Thanks, but no thanks.
eBay flatly rejected Carl Icahn's persistent pleas to replace directors Marc Andreessen and Scott Cook, urging shareholders to re-elect both as well as CEO John Donahoe and fellow director Fred Anderson in a preliminary proxy statement filed with the SEC on Monday.
Icahn, who had offered up Icahn Enterprises LP employees Daniel Ninivaggi and Jonathan Christodoro as his preferred replacements, didn't take the news so well, lashing out in yet another open letter to shareholders railing against the e-commerce giant's refusal to spin off its PayPal unit and what he considers the "premature" and undervalued sale of Skype for $1.9 billion in 2009 to group of investors including Andreessen's venture capital firm Andreessen Horowitz.
"I believe that all stockholders must consider whether Donahoe is either incompetent or negligent or, perhaps even worse, was simply taking the easy path of bowing to the wishes of a respected and powerful board member," he wrote in the open letter. "At any rate, this failure cost eBay stockholders over $4 billion."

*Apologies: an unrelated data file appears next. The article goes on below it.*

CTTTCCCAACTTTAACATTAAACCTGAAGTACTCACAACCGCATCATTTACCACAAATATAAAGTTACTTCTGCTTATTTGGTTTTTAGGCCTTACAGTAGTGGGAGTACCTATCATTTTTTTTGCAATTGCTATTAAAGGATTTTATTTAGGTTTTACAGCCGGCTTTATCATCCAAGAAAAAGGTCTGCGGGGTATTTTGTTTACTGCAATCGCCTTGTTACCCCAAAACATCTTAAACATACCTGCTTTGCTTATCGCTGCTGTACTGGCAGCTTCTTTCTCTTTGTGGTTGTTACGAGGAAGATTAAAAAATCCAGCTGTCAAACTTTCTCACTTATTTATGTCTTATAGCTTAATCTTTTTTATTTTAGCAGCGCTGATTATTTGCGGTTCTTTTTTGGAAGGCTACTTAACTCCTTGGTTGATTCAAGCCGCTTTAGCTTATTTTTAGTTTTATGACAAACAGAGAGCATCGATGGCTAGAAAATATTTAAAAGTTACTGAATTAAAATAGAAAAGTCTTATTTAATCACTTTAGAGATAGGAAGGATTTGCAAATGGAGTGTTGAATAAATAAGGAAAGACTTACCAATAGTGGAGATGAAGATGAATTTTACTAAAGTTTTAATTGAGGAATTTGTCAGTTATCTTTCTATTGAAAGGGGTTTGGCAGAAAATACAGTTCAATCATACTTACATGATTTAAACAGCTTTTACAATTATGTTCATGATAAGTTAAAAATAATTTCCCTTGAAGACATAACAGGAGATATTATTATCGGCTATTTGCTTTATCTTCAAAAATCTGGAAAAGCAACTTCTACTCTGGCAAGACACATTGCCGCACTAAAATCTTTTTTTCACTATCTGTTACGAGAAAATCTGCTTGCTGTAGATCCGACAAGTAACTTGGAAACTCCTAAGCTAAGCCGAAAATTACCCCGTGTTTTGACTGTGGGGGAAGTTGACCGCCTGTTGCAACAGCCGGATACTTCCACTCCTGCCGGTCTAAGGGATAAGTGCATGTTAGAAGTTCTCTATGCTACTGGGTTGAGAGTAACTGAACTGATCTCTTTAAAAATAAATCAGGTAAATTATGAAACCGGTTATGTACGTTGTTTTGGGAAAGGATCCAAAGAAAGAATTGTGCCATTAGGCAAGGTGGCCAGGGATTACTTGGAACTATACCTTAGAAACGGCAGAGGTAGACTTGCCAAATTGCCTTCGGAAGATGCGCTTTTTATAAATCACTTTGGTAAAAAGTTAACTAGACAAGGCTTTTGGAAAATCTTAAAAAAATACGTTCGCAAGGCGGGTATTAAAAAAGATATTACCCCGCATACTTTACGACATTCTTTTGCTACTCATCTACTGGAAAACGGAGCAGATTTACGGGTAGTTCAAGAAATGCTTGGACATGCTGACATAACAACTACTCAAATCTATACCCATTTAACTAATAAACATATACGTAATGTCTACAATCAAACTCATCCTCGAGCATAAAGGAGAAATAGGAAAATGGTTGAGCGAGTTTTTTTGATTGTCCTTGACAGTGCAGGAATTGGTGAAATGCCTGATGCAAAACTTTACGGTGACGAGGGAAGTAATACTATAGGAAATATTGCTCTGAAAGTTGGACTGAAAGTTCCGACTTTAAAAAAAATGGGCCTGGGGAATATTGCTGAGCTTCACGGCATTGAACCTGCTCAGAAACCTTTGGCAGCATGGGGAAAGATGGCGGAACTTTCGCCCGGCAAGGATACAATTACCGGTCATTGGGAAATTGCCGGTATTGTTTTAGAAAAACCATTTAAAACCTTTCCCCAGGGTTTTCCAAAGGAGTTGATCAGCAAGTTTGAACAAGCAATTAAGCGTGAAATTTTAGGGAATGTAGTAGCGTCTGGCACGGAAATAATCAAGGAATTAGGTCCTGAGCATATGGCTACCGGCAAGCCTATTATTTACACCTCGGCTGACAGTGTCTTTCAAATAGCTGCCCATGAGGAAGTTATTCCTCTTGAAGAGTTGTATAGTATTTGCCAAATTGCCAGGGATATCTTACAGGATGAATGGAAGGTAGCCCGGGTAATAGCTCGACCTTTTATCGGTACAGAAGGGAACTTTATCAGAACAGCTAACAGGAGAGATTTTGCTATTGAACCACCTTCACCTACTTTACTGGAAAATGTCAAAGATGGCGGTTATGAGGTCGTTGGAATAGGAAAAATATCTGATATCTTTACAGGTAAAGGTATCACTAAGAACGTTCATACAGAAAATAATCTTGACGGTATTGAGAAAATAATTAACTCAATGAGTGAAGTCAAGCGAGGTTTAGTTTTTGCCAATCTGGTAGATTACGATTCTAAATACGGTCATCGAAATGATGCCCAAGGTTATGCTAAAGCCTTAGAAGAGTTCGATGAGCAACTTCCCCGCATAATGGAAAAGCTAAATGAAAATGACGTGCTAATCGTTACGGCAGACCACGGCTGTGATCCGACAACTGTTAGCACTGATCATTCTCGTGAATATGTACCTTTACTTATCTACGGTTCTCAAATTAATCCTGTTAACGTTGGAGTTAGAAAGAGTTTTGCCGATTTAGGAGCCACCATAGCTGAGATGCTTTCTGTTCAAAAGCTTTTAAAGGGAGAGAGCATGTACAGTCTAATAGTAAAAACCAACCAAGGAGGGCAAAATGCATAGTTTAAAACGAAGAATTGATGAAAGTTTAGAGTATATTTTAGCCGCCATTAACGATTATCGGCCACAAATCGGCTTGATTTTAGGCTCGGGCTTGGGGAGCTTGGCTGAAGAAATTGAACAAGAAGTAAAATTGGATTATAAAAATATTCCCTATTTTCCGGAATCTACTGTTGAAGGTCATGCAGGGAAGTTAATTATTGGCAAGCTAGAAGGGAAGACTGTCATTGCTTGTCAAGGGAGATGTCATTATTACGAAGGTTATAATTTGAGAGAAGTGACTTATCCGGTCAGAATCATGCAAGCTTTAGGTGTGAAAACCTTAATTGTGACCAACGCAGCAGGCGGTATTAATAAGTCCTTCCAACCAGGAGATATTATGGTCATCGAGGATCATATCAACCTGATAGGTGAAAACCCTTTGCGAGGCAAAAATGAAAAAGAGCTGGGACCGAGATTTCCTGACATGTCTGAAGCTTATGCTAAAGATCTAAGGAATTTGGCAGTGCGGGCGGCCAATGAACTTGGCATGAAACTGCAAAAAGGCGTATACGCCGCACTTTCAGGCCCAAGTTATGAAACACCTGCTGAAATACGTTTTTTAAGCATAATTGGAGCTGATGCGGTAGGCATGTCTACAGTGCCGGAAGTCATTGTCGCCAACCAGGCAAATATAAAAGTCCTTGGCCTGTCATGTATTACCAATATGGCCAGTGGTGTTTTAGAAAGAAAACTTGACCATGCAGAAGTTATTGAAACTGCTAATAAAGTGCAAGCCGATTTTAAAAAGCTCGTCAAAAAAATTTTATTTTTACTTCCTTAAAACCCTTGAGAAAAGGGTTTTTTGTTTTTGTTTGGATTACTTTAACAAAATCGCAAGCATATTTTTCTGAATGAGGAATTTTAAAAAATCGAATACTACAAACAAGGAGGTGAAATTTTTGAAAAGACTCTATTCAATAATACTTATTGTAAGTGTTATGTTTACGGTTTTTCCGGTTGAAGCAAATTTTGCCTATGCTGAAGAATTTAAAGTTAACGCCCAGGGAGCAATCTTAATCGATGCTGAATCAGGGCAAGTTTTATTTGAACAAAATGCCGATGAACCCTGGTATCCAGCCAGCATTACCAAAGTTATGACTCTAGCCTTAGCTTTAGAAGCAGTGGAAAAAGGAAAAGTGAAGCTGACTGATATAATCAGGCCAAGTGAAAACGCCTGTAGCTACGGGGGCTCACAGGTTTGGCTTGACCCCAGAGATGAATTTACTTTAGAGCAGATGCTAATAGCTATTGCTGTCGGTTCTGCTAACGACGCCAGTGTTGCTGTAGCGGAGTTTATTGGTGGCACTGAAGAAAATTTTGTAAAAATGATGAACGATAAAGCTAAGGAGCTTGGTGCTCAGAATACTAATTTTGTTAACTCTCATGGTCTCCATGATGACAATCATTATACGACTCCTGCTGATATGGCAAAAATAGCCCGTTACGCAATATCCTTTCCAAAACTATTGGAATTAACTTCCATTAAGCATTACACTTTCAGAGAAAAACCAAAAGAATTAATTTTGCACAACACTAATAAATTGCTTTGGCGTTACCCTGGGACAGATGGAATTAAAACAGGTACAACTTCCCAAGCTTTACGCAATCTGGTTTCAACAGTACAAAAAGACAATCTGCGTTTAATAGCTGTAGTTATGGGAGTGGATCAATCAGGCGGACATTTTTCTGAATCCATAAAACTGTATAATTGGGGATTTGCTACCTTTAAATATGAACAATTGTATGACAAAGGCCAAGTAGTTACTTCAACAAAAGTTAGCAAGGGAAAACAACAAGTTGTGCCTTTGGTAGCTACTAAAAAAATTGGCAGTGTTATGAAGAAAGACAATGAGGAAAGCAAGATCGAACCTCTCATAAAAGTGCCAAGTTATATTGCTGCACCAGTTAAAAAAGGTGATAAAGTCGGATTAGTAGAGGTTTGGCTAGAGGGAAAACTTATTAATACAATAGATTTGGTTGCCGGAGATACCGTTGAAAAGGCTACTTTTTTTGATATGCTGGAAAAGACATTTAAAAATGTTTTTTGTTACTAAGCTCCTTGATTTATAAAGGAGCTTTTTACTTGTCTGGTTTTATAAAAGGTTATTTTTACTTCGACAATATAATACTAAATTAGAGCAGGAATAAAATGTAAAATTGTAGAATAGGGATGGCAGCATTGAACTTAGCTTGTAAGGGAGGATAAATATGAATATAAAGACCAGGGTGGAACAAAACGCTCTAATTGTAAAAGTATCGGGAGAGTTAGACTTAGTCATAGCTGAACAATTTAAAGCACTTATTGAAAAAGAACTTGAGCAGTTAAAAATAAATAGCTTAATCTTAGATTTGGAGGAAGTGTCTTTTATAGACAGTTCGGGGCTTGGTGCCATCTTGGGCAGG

Richard Schlosberg, an independent director and chairman of eBay's corporate governance and nominating committee, said that after "serious consideration" it became clear that Icahn's nominees weren't palatable for a couple of important reasons.
"After careful review, the board concluded that they are not qualified candidates based on the criteria that have consistently been applied by the committee, including in particular that neither nominee has relevant experience or expertise," Schlosberg said in the preliminary proxy statement. "In addition, neither nominee would comply with the board’s governance guidelines on overboarding – each is on four public company boards and Mr. Ninavaggi is co-CEO of Federal Mogul."
eBay has yet to set a date for its annual shareholder meeting, but it's expected to take place sometime in mid-April, leaving plenty of time for both sides to continue their ever-escalating war of words.
Donahoe has repeatedly stated that the company isn't going to spin off PayPal, but Icahn isn't budging.
"eBay and PayPal should immediately be separated," he wrote. "I believe that if it is left as a division of eBay, PayPal may well go the way of other former technology greats such as Blackberry, Dell, Eastman Kodak, Polaroid, Nintendo, Xerox, Sony, Palm, and AOL – the same way that Motorola Mobility may have gone had we not been able to convince Motorola’s board to bring in a new CEO and separate the companies – ultimately resulting in a sale to Google."